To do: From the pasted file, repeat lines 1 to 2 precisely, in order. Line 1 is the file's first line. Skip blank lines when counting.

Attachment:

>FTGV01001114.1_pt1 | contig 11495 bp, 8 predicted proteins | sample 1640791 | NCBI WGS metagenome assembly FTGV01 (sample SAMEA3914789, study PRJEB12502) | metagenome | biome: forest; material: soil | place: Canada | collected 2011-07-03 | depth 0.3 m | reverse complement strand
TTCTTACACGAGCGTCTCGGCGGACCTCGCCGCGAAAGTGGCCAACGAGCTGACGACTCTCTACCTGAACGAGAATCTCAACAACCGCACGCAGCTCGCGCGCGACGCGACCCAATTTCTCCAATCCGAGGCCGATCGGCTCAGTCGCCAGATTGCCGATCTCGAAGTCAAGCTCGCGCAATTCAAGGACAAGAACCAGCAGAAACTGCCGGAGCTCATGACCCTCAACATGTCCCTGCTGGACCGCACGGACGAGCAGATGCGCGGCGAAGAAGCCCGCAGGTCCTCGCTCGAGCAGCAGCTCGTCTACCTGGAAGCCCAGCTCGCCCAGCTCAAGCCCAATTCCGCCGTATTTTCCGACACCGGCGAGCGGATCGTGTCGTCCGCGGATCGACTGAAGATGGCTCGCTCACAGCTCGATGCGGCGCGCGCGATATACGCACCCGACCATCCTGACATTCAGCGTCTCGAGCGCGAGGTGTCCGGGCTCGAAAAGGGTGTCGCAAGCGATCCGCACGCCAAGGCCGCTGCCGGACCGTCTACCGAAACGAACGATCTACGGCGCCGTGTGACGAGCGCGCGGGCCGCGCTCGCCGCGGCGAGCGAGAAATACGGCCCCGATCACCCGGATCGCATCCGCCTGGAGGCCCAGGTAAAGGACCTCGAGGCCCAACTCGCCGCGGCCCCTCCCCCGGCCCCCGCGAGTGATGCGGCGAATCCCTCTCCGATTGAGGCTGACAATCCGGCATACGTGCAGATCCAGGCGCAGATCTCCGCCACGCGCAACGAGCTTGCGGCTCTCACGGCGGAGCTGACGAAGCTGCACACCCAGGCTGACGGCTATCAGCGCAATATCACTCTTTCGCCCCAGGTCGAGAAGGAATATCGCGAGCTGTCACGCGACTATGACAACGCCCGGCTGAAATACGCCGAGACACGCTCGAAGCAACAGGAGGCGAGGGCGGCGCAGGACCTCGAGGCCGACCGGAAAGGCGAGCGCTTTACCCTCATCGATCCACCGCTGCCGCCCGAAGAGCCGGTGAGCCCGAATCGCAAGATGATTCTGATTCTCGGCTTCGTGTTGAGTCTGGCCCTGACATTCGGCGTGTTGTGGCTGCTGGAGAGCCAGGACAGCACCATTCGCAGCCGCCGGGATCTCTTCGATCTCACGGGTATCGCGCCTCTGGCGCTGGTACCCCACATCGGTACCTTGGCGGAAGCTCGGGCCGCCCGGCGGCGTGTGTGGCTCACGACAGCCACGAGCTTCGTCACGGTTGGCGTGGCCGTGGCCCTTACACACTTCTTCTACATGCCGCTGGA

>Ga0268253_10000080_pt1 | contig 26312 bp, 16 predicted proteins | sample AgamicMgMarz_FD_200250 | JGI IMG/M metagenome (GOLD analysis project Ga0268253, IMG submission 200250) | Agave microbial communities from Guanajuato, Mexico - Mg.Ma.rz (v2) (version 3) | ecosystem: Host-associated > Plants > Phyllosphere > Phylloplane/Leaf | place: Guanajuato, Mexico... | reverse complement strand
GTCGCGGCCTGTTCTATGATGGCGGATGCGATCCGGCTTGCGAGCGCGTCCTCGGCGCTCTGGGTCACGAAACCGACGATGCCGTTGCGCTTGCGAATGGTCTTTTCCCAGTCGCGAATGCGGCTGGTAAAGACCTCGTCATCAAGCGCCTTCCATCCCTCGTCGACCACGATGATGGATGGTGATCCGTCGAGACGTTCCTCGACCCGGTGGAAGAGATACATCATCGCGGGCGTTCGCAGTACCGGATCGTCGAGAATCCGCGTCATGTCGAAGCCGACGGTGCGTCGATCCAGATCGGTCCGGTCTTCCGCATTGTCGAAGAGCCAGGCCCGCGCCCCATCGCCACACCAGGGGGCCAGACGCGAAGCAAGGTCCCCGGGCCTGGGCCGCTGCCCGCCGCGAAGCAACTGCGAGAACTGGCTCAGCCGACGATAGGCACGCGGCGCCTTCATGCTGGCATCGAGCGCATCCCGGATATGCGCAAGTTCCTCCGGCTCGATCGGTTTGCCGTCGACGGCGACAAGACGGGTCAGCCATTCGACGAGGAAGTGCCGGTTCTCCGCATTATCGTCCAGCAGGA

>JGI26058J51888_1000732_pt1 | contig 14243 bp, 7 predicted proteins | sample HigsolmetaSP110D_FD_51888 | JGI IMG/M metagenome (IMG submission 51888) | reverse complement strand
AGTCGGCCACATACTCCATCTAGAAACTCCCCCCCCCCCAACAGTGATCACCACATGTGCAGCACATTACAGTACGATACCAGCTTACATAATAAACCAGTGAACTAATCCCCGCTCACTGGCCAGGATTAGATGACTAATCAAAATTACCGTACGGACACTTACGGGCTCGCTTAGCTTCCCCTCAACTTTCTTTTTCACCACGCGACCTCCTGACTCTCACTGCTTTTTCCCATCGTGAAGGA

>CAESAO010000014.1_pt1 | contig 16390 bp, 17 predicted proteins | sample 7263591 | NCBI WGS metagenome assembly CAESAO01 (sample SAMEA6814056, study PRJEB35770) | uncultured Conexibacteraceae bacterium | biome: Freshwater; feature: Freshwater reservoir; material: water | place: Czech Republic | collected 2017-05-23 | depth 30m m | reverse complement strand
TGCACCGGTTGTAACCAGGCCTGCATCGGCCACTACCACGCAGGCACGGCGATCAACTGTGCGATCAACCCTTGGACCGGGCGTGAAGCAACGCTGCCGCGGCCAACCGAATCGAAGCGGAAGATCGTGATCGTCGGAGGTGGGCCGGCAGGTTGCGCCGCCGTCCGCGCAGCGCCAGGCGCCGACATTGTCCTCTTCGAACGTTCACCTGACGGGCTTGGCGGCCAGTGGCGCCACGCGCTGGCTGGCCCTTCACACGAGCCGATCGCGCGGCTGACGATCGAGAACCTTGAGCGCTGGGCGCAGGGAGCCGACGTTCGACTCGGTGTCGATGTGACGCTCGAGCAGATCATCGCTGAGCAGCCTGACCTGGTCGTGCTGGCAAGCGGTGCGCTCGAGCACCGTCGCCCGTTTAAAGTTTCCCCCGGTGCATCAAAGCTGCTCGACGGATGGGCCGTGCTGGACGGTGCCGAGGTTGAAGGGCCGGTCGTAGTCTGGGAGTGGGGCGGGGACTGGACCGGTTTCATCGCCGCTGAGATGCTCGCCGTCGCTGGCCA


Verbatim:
>FTGV01001114.1_pt1 | contig 11495 bp, 8 predicted proteins | sample 1640791 | NCBI WGS metagenome assembly FTGV01 (sample SAMEA3914789, study PRJEB12502) | metagenome | biome: forest; material: soil | place: Canada | collected 2011-07-03 | depth 0.3 m | reverse complement strand
TTCTTACACGAGCGTCTCGGCGGACCTCGCCGCGAAAGTGGCCAACGAGCTGACGACTCTCTACCTGAACGAGAATCTCAACAACCGCACGCAGCTCGCGCGCGACGCGACCCAATTTCTCCAATCCGAGGCCGATCGGCTCAGTCGCCAGATTGCCGATCTCGAAGTCAAGCTCGCGCAATTCAAGGACAAGAACCAGCAGAAACTGCCGGAGCTCATGACCCTCAACATGTCCCTGCTGGACCGCACGGACGAGCAGATGCGCGGCGAAGAAGCCCGCAGGTCCTCGCTCGAGCAGCAGCTCGTCTACCTGGAAGCCCAGCTCGCCCAGCTCAAGCCCAATTCCGCCGTATTTTCCGACACCGGCGAGCGGATCGTGTCGTCCGCGGATCGACTGAAGATGGCTCGCTCACAGCTCGATGCGGCGCGCGCGATATACGCACCCGACCATCCTGACATTCAGCGTCTCGAGCGCGAGGTGTCCGGGCTCGAAAAGGGTGTCGCAAGCGATCCGCACGCCAAGGCCGCTGCCGGACCGTCTACCGAAACGAACGATCTACGGCGCCGTGTGACGAGCGCGCGGGCCGCGCTCGCCGCGGCGAGCGAGAAATACGGCCCCGATCACCCGGATCGCATCCGCCTGGAGGCCCAGGTAAAGGACCTCGAGGCCCAACTCGCCGCGGCCCCTCCCCCGGCCCCCGCGAGTGATGCGGCGAATCCCTCTCCGATTGAGGCTGACAATCCGGCATACGTGCAGATCCAGGCGCAGATCTCCGCCACGCGCAACGAGCTTGCGGCTCTCACGGCGGAGCTGACGAAGCTGCACACCCAGGCTGACGGCTATCAGCGCAATATCACTCTTTCGCCCCAGGTCGAGAAGGAATATCGCGAGCTGTCACGCGACTATGACAACGCCCGGCTGAAATACGCCGAGACACGCTCGAAGCAACAGGAGGCGAGGGCGGCGCAGGACCTCGAGGCCGACCGGAAAGGCGAGCGCTTTACCCTCATCGATCCACCGCTGCCGCCCGAAGAGCCGGTGAGCCCGAATCGCAAGATGATTCTGATTCTCGGCTTCGTGTTGAGTCTGGCCCTGACATTCGGCGTGTTGTGGCTGCTGGAGAGCCAGGACAGCACCATTCGCAGCCGCCGGGATCTCTTCGATCTCACGGGTATCGCGCCTCTGGCGCTGGTACCCCACATCGGTACCTTGGCGGAAGCTCGGGCCGCCCGGCGGCGTGTGTGGCTCACGACAGCCACGAGCTTCGTCACGGTTGGCGTGGCCGTGGCCCTTACACACTTCTTCTACATGCCGCTGGA